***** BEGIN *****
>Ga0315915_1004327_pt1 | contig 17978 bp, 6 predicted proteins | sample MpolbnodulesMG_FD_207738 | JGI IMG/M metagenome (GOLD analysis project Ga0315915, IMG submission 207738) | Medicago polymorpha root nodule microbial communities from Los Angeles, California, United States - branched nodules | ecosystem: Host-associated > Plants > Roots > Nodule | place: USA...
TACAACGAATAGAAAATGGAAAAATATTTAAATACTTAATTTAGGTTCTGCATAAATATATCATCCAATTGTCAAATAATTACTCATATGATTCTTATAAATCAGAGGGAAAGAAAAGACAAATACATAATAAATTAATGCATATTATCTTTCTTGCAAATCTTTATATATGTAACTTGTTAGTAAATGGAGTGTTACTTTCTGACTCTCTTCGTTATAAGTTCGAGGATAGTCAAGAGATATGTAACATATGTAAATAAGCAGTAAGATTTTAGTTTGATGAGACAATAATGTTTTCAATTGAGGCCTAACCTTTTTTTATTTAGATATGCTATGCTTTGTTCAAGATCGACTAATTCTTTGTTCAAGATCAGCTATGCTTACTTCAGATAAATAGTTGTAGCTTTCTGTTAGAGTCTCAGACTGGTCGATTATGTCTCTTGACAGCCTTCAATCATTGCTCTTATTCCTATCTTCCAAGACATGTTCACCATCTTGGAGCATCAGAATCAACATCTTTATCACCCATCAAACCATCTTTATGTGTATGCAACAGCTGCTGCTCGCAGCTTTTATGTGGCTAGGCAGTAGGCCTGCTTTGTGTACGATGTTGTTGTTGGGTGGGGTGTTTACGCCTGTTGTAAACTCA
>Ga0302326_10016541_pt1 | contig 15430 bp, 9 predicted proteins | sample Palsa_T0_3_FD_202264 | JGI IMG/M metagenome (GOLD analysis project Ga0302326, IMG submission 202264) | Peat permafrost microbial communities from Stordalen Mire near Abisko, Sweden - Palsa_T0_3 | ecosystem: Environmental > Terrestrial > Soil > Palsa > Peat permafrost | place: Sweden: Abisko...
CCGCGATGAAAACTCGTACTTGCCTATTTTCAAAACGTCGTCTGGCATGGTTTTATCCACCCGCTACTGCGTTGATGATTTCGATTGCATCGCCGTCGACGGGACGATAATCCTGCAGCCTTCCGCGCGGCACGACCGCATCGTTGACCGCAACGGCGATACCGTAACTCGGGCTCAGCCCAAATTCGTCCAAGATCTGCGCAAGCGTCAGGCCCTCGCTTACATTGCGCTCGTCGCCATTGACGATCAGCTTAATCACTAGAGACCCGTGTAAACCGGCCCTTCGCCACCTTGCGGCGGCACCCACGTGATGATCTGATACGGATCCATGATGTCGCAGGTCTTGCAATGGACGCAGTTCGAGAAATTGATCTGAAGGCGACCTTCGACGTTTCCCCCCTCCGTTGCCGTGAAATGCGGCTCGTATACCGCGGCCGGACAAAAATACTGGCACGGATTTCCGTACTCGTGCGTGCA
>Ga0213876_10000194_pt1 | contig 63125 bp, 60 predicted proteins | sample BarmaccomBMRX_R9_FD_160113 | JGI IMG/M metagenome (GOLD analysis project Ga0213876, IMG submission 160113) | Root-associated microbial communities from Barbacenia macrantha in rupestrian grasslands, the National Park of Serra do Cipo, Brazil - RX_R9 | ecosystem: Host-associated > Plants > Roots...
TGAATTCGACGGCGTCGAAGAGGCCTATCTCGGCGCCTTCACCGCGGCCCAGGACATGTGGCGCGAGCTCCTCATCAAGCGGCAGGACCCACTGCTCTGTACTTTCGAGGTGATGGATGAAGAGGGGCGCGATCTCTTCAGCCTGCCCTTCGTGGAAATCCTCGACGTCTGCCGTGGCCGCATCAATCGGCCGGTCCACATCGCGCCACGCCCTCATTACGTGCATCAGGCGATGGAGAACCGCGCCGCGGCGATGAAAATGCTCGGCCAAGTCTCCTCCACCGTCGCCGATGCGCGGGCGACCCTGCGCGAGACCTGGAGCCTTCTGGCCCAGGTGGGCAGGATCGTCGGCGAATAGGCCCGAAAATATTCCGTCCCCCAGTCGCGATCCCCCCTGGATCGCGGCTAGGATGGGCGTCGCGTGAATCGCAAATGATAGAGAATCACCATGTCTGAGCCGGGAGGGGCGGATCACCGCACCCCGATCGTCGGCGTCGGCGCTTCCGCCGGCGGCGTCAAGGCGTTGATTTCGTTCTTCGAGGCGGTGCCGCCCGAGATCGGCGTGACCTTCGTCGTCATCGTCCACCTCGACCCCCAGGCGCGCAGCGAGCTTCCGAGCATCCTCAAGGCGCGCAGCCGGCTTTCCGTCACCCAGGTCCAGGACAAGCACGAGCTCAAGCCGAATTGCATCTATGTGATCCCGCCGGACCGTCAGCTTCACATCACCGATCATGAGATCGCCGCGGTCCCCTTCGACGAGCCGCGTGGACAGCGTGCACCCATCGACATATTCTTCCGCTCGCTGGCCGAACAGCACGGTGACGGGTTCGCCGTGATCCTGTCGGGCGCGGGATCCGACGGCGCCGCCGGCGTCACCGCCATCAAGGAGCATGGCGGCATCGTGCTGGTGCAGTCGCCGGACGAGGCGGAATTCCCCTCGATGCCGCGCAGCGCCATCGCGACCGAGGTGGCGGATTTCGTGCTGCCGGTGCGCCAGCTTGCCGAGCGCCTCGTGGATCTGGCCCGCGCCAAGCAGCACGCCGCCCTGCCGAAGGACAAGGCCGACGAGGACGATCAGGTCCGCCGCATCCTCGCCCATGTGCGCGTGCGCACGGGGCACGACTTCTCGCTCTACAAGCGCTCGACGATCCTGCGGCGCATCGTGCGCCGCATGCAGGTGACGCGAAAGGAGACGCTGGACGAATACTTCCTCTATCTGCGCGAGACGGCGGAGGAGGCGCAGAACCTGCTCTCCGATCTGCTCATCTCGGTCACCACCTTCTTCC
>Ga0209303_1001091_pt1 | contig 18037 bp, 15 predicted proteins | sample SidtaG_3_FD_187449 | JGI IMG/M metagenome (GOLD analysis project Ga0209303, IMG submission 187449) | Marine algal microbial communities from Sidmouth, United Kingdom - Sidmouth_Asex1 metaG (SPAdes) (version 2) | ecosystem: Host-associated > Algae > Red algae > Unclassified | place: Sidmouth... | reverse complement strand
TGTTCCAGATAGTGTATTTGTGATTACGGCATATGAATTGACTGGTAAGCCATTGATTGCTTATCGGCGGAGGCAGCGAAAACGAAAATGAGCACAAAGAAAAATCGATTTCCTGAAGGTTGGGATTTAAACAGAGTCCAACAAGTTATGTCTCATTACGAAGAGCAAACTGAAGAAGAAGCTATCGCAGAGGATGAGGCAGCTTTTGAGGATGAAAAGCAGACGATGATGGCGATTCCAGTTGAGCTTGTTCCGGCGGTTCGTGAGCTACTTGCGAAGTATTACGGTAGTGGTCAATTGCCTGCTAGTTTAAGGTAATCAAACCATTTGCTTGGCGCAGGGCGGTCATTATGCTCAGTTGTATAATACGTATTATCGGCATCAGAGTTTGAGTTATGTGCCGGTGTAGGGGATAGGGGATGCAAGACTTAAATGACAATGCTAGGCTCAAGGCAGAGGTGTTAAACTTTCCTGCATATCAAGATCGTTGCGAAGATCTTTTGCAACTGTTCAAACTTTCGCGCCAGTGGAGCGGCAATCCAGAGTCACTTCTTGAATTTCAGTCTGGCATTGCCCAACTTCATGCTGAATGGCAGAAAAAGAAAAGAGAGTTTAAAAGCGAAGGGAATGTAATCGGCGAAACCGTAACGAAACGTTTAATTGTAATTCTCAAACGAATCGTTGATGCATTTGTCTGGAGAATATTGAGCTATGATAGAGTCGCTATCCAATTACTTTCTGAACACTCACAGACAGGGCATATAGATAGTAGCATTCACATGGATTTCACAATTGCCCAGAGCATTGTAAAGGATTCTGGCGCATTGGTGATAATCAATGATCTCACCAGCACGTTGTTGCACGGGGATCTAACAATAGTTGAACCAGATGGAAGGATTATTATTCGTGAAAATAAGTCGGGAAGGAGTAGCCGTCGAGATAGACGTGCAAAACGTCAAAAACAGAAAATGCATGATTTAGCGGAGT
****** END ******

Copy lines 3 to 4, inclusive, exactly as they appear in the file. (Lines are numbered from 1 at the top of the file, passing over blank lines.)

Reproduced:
>Ga0302326_10016541_pt1 | contig 15430 bp, 9 predicted proteins | sample Palsa_T0_3_FD_202264 | JGI IMG/M metagenome (GOLD analysis project Ga0302326, IMG submission 202264) | Peat permafrost microbial communities from Stordalen Mire near Abisko, Sweden - Palsa_T0_3 | ecosystem: Environmental > Terrestrial > Soil > Palsa > Peat permafrost | place: Sweden: Abisko...
CCGCGATGAAAACTCGTACTTGCCTATTTTCAAAACGTCGTCTGGCATGGTTTTATCCACCCGCTACTGCGTTGATGATTTCGATTGCATCGCCGTCGACGGGACGATAATCCTGCAGCCTTCCGCGCGGCACGACCGCATCGTTGACCGCAACGGCGATACCGTAACTCGGGCTCAGCCCAAATTCGTCCAAGATCTGCGCAAGCGTCAGGCCCTCGCTTACATTGCGCTCGTCGCCATTGACGATCAGCTTAATCACTAGAGACCCGTGTAAACCGGCCCTTCGCCACCTTGCGGCGGCACCCACGTGATGATCTGATACGGATCCATGATGTCGCAGGTCTTGCAATGGACGCAGTTCGAGAAATTGATCTGAAGGCGACCTTCGACGTTTCCCCCCTCCGTTGCCGTGAAATGCGGCTCGTATACCGCGGCCGGACAAAAATACTGGCACGGATTTCCGTACTCGTGCGTGCA